When at last her fingers touch, we sway to her movement.  Inevitable.  We ride as if at sea. In the bow, the water moves fast.  Our aged and hardened hand-built neighbor smacks down, riding each wave.  So closely are we moored, we feel the shivers and shakes of those tied, bow and stern.  Our fate is the same.  Nationalities are of little matter.  We each hold a flag for Sardinia, regardless of our origin.  We all came seeking refuge from the mistral, to hid in Alghero’s harbor.  And as the whistling becomes a faint whisper, we believe she passes us by but then she turns and comes forward again.  As the night becomes day, Justin rises and makes bacon on the transom.  It is a long way from the calla in Menorca.

Last week, after the winds had largely settled, we unbound our snubber, raised our anchor and motored deep into the Mahon bay.  We needed some boat parts, water, and the flexibility of going into town at whim and will.  The hands at the marina gave us an easy mooring for our thrusterless vessel.  Stern to the dock and the Med mooring lines tied to the bow, Madame Geneva found her place for several days.  Justin reached out to our weather passage guru, Chris Parker, to discuss best timing for our crossing to Sardinia.  Thursday looked most promising for a light wind and largely waveless journey.  We would be motoring but had agreed that we needed an easy overnight passage.

Menorca Taulas- 4,000 years old

Quinn in a 4,000 year old sink

Madame Geneva had been on the hard when we arrived in Porto de Bera.  A bit of gel coat work required her exit from the water. We had also just received the bow thruster plate, so the yard installed and painted the cover while she was out.  I mention all this because we found, once dipped back in the water, that the plate was painted shut and we had no thruster.  This ended up being fortuitous because as we regrouped in the high wind at the fuel station, hesitant to pull into our slip deep in the fingers with a susceptible bow, we managed to temporarily free the plate and briefly had the ability to control our vessel.   Thus, we again cast off and headed for the slip only to have smoke pouring out of the boat.  Apparently while waiting on the new water heater to exit customs (a process that took approximately six weeks and $700), the mechanics clipped the antifreeze lines from and to the engine when removing the old water heater and not only did we have antifreeze pouring in the bilge but the engine was dangerously on the brink.  We managed to get back to the fuel dock, married the open ends, and decided to sleep there.  Add to this an odd DC issue with the water maker, a calcified flapper on the kids’ toilet, the actual installation of the water heater, a large amount of sea water filling the bilge whenever the generator was operating and a myriad of other issues that required sleuthing, the days at the dock in Mahon were well needed.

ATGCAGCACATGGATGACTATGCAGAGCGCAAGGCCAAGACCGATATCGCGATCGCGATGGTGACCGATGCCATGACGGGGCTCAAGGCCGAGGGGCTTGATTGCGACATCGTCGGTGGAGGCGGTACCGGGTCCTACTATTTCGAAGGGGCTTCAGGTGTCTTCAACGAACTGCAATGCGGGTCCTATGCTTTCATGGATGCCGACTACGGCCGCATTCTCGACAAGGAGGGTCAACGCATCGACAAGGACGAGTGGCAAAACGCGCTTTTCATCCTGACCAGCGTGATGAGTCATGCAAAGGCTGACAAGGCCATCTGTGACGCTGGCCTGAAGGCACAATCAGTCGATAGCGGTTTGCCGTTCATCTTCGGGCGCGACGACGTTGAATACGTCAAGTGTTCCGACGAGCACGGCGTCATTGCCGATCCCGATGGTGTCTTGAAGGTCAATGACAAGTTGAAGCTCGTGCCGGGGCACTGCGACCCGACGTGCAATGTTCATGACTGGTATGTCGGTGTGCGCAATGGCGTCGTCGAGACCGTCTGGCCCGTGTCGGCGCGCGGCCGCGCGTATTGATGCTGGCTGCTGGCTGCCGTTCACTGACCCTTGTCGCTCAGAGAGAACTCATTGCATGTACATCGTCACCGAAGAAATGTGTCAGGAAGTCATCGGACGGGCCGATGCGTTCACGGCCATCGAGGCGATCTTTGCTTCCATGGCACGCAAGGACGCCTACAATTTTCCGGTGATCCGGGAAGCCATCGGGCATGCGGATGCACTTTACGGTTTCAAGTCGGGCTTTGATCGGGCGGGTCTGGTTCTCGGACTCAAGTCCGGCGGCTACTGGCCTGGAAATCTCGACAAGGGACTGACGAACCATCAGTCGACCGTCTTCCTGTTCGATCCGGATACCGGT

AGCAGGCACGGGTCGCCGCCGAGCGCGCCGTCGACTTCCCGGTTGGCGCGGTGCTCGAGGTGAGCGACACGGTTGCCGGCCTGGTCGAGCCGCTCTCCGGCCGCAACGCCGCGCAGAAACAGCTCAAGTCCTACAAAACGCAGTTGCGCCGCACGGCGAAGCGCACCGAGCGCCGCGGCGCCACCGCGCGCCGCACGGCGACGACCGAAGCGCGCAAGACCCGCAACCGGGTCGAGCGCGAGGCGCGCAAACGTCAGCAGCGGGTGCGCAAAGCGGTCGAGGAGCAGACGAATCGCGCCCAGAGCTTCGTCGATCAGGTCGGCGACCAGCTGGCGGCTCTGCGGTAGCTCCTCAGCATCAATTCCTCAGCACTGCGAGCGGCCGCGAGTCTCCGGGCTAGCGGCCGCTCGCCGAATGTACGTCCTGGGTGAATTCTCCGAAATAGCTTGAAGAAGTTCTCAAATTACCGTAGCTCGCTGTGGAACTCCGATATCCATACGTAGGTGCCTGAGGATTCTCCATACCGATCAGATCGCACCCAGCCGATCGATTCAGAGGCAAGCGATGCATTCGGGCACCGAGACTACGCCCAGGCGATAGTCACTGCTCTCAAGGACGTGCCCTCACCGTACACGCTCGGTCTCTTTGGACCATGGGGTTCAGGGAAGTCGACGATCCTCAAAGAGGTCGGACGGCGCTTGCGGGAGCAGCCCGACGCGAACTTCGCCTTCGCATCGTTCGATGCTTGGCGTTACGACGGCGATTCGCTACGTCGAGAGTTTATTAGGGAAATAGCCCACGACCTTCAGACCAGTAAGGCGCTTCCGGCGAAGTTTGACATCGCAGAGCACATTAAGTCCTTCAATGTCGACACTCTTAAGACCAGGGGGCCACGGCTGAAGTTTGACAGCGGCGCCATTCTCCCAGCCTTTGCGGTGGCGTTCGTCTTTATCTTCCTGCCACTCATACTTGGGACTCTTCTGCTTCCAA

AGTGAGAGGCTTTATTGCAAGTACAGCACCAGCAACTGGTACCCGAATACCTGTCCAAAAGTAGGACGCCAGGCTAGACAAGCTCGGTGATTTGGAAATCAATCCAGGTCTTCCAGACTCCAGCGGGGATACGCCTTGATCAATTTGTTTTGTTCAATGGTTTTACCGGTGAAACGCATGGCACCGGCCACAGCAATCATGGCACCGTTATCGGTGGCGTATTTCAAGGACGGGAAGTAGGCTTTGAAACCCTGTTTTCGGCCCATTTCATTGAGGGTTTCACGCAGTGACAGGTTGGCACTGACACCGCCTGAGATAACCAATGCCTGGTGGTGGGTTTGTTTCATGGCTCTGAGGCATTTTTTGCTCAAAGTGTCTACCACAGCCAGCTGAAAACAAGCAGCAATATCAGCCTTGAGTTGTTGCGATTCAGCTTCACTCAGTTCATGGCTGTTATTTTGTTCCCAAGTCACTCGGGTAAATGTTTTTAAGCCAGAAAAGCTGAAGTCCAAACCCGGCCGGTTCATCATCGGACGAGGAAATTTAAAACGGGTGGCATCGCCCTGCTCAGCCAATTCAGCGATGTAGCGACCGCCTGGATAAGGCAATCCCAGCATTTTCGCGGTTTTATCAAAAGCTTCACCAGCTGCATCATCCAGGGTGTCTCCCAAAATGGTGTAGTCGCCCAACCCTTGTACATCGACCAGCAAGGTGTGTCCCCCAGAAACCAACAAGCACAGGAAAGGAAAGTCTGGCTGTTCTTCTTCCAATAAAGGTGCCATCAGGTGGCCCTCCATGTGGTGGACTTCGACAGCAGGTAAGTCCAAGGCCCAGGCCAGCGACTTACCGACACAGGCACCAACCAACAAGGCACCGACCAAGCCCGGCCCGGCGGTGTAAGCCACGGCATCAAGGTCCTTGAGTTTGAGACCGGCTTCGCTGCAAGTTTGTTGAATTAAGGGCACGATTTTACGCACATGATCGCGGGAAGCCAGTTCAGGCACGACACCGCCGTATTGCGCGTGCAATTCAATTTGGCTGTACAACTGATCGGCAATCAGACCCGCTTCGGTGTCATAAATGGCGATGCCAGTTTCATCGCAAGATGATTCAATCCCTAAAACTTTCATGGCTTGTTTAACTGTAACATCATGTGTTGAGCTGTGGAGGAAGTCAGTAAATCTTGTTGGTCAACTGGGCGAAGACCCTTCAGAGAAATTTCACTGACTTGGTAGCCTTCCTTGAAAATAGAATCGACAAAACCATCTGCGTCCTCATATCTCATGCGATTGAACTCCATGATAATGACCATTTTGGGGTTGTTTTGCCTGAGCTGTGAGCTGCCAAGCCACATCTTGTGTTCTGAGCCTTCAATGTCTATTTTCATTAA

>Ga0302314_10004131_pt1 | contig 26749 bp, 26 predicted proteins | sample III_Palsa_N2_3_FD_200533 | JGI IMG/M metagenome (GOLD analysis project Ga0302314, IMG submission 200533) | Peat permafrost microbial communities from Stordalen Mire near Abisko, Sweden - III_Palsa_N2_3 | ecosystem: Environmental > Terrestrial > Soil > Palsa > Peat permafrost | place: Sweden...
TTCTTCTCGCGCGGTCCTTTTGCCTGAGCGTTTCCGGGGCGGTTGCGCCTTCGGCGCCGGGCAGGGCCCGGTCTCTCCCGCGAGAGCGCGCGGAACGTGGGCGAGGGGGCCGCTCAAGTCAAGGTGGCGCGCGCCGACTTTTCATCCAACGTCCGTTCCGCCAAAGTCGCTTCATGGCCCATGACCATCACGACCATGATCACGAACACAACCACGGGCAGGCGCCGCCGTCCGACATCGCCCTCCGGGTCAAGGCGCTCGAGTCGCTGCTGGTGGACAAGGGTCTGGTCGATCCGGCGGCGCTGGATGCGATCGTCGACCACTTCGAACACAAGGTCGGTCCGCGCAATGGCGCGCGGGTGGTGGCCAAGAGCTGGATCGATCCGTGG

Equally heartened and disheartened, Justin broke down the problems and solved many in those days.  The kids did their school work. I stepped in and out, helping as needed.  In the afternoons, we explored the town and ventured to the ruins.  We saw our friends from the calla; each on his own journey, with varying vectors and plans.  Slowly the boat came into order and we readied for our passage.

Waves that were once crashing well above the causeway at the calla were now long in their settling.  We left the harbor at 3pm to a light breeze on the nose and a calm sea.  Land slowly disappeared and soon we were the only boat for many miles in any direction.  I went below for a conference call (using the satellite connection) and looked out the ports as the sea lapped along the beam.  Cue the dolphin!  As if rallied by the gods, thirty dolphin rushed toward Madame Geneva!  Not swimming so much as frolicking quickly, diving in and jumping out of the water, creating their own beam bound wave, the sea creatures raced toward our boat.  Screams were heard from above as the kids hurried to the beam and the bow.  The dolphin seemed harnessed to the bow, pulling her along swiftly to the long away coast of Sardinia.  From below, I watched the underbellies as the beautiful mammals flew from the water, splashing alongside.

It’s still really cold offshore…like, winter cold

Justin and I took turns at watch throughout the night.  The sliver of a moon lit the transom well into the evening, setting in the wee hours and leaving a large array of stars to entertain thoughts and grand ideas.  Justin took the helm most of the passage, but I had the honor of those tiny hours with only the humming of the motor and the sloshing of the water.  Midway between Menorca and Sardinia, I released more of Uncle Joey and thought of our fortunate obligation to live this life so fully.

Daybreak had Justin back at the wheel.  He watched as the sun rose and a dolphin leaped high in greeting.  We averaged ten knots of speed under motor throughout the night.  The morning brought with it a sea breeze.  The jib went out and we were quietly under sail.  I choose this time to take a shower.  Not the easiest of feats but quite a warming and wakening experience!  These spring months in the Med are simply cold!  Well into our foulies, Justin and I were still ridiculously chilly, often hiding behind the dodger while on watch.  The sun soon burned away the mist and we were in sight of Sardinia.

Every port has cannons but this one has catapults!!!!

So now let the winds blow while we are safely tied.  Her growl is menacing but she is without bite.  The lines may slap and the moaning may never cease, but here along the yellowed wall, we are offered sanctuary aboard Madame Geneva.  By day, we are no longer blindfolded.  By day, we are at port and given the land. Much love and stay tuned!

The Striped Dolphins

By: Gherty Walling